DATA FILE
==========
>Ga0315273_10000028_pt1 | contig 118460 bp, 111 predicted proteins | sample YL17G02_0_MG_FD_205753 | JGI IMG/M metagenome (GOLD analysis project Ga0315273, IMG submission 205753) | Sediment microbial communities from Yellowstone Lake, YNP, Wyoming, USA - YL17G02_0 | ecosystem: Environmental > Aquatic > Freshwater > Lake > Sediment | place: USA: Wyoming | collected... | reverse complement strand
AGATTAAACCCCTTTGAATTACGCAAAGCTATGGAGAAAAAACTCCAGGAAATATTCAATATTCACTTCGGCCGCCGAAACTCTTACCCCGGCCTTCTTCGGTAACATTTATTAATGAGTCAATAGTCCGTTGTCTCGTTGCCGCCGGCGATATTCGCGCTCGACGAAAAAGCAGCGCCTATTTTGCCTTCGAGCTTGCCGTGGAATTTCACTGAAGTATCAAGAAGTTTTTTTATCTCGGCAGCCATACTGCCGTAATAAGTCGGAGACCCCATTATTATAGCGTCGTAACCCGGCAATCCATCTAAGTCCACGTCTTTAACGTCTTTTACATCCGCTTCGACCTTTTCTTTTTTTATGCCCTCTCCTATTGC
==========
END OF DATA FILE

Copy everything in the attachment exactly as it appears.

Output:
>Ga0315273_10000028_pt1 | contig 118460 bp, 111 predicted proteins | sample YL17G02_0_MG_FD_205753 | JGI IMG/M metagenome (GOLD analysis project Ga0315273, IMG submission 205753) | Sediment microbial communities from Yellowstone Lake, YNP, Wyoming, USA - YL17G02_0 | ecosystem: Environmental > Aquatic > Freshwater > Lake > Sediment | place: USA: Wyoming | collected... | reverse complement strand
AGATTAAACCCCTTTGAATTACGCAAAGCTATGGAGAAAAAACTCCAGGAAATATTCAATATTCACTTCGGCCGCCGAAACTCTTACCCCGGCCTTCTTCGGTAACATTTATTAATGAGTCAATAGTCCGTTGTCTCGTTGCCGCCGGCGATATTCGCGCTCGACGAAAAAGCAGCGCCTATTTTGCCTTCGAGCTTGCCGTGGAATTTCACTGAAGTATCAAGAAGTTTTTTTATCTCGGCAGCCATACTGCCGTAATAAGTCGGAGACCCCATTATTATAGCGTCGTAACCCGGCAATCCATCTAAGTCCACGTCTTTAACGTCTTTTACATCCGCTTCGACCTTTTCTTTTTTTATGCCCTCTCCTATTGC